where the writers are
Mother Tongue
Sondra Guttman
The Urbanite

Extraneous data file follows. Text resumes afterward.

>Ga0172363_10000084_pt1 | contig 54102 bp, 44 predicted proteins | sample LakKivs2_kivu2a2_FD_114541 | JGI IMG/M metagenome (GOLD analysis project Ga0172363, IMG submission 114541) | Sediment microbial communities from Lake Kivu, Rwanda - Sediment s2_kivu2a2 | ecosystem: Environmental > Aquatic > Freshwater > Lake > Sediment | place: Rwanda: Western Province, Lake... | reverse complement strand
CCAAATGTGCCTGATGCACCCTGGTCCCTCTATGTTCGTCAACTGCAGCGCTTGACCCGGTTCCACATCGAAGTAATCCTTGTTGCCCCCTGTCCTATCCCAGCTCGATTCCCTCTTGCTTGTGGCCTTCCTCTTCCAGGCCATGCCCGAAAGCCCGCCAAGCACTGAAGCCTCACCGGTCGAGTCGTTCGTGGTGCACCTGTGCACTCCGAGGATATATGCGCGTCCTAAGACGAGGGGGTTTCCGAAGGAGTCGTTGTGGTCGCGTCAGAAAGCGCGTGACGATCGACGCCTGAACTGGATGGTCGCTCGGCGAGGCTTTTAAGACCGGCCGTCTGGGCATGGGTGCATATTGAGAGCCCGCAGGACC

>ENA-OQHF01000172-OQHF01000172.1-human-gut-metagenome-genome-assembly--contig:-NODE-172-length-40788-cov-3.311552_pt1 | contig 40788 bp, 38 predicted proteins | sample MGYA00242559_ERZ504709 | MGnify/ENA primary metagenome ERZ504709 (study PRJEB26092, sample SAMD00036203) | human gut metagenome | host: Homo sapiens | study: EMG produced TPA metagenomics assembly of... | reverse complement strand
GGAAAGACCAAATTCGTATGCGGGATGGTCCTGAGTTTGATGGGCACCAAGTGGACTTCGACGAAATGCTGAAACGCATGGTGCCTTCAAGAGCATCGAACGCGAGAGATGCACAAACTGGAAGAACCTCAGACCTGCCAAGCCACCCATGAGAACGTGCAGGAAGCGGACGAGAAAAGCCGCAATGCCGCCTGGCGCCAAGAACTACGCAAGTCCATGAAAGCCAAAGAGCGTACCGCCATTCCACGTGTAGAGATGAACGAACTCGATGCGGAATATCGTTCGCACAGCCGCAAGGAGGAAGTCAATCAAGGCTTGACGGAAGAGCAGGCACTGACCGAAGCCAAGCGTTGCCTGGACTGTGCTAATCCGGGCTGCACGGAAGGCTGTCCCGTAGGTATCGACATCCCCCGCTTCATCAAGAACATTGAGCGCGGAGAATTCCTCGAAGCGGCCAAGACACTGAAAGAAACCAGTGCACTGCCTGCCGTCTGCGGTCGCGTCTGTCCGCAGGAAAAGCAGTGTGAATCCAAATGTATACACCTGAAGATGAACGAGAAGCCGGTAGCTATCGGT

"A slim collection of essays, Daughters of Empire gains narrative coherence via an accretion of personal details—Satterfield’s pregnancy and her daughter’s birth, her dissolving marriage and her family history. Moving gracefully from memoir to cultural commentary, the book also chronicles Satterfield’s search for a literary foremother, a woman who (Sylvia Plath and Anne Sexton be damned) survived to tell the tale. It begins and ends on the threshold of the Brontë Parsonage Museum in Yorkshire (home of the childless writer-siblings Charlotte, Emily, and Anne), which serves as a metaphor for the book’s central dilemma: “In one direction lay the graveyard and the church. … And further off, above, the open—the expanse of the moors.”